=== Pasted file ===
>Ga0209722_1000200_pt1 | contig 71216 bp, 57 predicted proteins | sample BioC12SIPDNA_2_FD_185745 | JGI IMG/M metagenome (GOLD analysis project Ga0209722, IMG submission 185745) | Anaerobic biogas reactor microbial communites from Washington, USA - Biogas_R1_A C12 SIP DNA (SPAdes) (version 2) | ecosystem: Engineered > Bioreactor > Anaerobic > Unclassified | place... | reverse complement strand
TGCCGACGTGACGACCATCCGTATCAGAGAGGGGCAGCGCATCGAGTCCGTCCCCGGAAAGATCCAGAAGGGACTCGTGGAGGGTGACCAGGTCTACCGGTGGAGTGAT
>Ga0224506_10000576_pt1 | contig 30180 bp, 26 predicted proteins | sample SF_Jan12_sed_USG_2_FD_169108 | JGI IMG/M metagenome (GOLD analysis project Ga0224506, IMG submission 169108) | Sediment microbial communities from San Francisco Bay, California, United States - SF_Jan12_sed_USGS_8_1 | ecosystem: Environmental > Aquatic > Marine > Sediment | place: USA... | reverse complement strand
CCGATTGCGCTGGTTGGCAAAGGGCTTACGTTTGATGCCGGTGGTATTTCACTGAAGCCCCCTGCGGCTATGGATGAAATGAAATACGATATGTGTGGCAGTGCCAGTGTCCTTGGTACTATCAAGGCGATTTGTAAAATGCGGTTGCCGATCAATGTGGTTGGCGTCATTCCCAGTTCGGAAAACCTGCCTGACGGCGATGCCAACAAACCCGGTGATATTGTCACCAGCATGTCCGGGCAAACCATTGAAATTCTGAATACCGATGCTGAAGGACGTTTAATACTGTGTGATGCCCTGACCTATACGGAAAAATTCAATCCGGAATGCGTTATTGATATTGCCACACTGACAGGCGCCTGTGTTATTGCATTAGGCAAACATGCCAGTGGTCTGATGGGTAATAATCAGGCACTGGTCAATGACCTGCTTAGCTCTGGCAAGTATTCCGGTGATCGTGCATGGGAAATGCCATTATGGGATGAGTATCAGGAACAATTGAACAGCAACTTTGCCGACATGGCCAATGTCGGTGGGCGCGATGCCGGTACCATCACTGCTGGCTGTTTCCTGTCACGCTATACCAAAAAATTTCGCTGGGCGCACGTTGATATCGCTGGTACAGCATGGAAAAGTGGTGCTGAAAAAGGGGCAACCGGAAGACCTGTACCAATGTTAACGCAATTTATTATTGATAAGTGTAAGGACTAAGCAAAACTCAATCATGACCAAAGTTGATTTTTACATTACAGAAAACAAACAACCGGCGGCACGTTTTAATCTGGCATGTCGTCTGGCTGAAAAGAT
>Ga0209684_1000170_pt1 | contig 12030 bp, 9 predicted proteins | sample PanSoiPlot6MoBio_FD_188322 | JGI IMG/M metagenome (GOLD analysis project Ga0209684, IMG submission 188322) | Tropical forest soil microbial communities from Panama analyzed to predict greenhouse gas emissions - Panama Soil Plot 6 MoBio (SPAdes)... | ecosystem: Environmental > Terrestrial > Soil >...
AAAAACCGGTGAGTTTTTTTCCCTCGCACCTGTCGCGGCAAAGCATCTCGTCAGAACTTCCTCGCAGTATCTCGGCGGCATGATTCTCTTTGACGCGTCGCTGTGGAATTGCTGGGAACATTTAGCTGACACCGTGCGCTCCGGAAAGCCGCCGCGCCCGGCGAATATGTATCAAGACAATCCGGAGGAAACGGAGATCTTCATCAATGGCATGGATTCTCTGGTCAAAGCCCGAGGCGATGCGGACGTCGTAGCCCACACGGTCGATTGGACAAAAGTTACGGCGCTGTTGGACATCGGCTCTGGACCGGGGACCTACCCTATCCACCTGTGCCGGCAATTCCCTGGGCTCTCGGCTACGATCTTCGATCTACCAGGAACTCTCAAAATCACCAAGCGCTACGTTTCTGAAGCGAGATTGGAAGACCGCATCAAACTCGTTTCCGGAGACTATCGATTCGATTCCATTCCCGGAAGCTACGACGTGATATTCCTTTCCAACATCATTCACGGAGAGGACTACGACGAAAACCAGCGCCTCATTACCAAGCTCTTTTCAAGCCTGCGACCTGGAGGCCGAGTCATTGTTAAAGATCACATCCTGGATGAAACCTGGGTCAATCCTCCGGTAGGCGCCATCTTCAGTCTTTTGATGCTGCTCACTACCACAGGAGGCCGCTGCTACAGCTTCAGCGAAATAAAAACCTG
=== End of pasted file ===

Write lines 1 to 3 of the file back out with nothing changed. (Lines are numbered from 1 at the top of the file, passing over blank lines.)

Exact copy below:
>Ga0209722_1000200_pt1 | contig 71216 bp, 57 predicted proteins | sample BioC12SIPDNA_2_FD_185745 | JGI IMG/M metagenome (GOLD analysis project Ga0209722, IMG submission 185745) | Anaerobic biogas reactor microbial communites from Washington, USA - Biogas_R1_A C12 SIP DNA (SPAdes) (version 2) | ecosystem: Engineered > Bioreactor > Anaerobic > Unclassified | place... | reverse complement strand
TGCCGACGTGACGACCATCCGTATCAGAGAGGGGCAGCGCATCGAGTCCGTCCCCGGAAAGATCCAGAAGGGACTCGTGGAGGGTGACCAGGTCTACCGGTGGAGTGAT
>Ga0224506_10000576_pt1 | contig 30180 bp, 26 predicted proteins | sample SF_Jan12_sed_USG_2_FD_169108 | JGI IMG/M metagenome (GOLD analysis project Ga0224506, IMG submission 169108) | Sediment microbial communities from San Francisco Bay, California, United States - SF_Jan12_sed_USGS_8_1 | ecosystem: Environmental > Aquatic > Marine > Sediment | place: USA... | reverse complement strand